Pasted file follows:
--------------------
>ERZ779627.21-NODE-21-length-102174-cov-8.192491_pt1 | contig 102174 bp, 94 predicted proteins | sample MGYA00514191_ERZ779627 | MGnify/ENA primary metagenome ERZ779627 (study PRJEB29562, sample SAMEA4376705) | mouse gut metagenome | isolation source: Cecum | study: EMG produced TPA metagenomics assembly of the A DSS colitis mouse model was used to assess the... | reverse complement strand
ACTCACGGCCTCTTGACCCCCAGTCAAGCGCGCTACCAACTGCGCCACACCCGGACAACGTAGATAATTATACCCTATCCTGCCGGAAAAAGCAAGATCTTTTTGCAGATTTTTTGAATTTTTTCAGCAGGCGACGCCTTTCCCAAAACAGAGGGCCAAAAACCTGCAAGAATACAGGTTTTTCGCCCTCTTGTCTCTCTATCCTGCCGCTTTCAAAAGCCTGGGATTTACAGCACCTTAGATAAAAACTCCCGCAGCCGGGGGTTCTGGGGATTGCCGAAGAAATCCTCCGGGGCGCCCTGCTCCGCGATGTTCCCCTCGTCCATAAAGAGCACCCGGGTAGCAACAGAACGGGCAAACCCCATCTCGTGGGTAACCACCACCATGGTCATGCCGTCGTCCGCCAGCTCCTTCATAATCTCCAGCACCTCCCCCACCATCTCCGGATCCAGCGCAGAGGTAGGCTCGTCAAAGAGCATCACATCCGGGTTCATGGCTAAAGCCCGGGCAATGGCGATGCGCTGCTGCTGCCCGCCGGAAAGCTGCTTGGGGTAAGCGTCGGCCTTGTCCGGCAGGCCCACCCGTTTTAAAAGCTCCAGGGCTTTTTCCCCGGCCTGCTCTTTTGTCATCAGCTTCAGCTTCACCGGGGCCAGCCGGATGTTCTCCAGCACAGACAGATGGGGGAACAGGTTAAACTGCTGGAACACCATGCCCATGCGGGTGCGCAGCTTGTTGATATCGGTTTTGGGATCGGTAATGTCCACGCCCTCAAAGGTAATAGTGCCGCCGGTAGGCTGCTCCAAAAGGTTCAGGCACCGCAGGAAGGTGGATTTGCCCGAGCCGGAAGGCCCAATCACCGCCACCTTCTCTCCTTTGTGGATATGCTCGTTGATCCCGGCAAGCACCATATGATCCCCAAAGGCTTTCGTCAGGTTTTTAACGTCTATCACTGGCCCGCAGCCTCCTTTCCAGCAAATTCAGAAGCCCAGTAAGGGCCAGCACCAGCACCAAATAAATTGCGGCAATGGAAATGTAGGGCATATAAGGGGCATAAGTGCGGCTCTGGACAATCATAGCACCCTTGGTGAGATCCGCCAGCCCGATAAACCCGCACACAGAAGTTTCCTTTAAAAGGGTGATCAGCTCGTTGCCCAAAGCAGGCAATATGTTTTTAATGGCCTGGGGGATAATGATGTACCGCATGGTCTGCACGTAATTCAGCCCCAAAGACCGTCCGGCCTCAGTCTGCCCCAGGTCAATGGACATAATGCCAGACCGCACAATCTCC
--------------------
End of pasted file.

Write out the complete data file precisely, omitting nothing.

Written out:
>ERZ779627.21-NODE-21-length-102174-cov-8.192491_pt1 | contig 102174 bp, 94 predicted proteins | sample MGYA00514191_ERZ779627 | MGnify/ENA primary metagenome ERZ779627 (study PRJEB29562, sample SAMEA4376705) | mouse gut metagenome | isolation source: Cecum | study: EMG produced TPA metagenomics assembly of the A DSS colitis mouse model was used to assess the... | reverse complement strand
ACTCACGGCCTCTTGACCCCCAGTCAAGCGCGCTACCAACTGCGCCACACCCGGACAACGTAGATAATTATACCCTATCCTGCCGGAAAAAGCAAGATCTTTTTGCAGATTTTTTGAATTTTTTCAGCAGGCGACGCCTTTCCCAAAACAGAGGGCCAAAAACCTGCAAGAATACAGGTTTTTCGCCCTCTTGTCTCTCTATCCTGCCGCTTTCAAAAGCCTGGGATTTACAGCACCTTAGATAAAAACTCCCGCAGCCGGGGGTTCTGGGGATTGCCGAAGAAATCCTCCGGGGCGCCCTGCTCCGCGATGTTCCCCTCGTCCATAAAGAGCACCCGGGTAGCAACAGAACGGGCAAACCCCATCTCGTGGGTAACCACCACCATGGTCATGCCGTCGTCCGCCAGCTCCTTCATAATCTCCAGCACCTCCCCCACCATCTCCGGATCCAGCGCAGAGGTAGGCTCGTCAAAGAGCATCACATCCGGGTTCATGGCTAAAGCCCGGGCAATGGCGATGCGCTGCTGCTGCCCGCCGGAAAGCTGCTTGGGGTAAGCGTCGGCCTTGTCCGGCAGGCCCACCCGTTTTAAAAGCTCCAGGGCTTTTTCCCCGGCCTGCTCTTTTGTCATCAGCTTCAGCTTCACCGGGGCCAGCCGGATGTTCTCCAGCACAGACAGATGGGGGAACAGGTTAAACTGCTGGAACACCATGCCCATGCGGGTGCGCAGCTTGTTGATATCGGTTTTGGGATCGGTAATGTCCACGCCCTCAAAGGTAATAGTGCCGCCGGTAGGCTGCTCCAAAAGGTTCAGGCACCGCAGGAAGGTGGATTTGCCCGAGCCGGAAGGCCCAATCACCGCCACCTTCTCTCCTTTGTGGATATGCTCGTTGATCCCGGCAAGCACCATATGATCCCCAAAGGCTTTCGTCAGGTTTTTAACGTCTATCACTGGCCCGCAGCCTCCTTTCCAGCAAATTCAGAAGCCCAGTAAGGGCCAGCACCAGCACCAAATAAATTGCGGCAATGGAAATGTAGGGCATATAAGGGGCATAAGTGCGGCTCTGGACAATCATAGCACCCTTGGTGAGATCCGCCAGCCCGATAAACCCGCACACAGAAGTTTCCTTTAAAAGGGTGATCAGCTCGTTGCCCAAAGCAGGCAATATGTTTTTAATGGCCTGGGGGATAATGATGTACCGCATGGTCTGCACGTAATTCAGCCCCAAAGACCGTCCGGCCTCAGTCTGCCCCAGGTCAATGGACATAATGCCAGACCGCACAATCTCC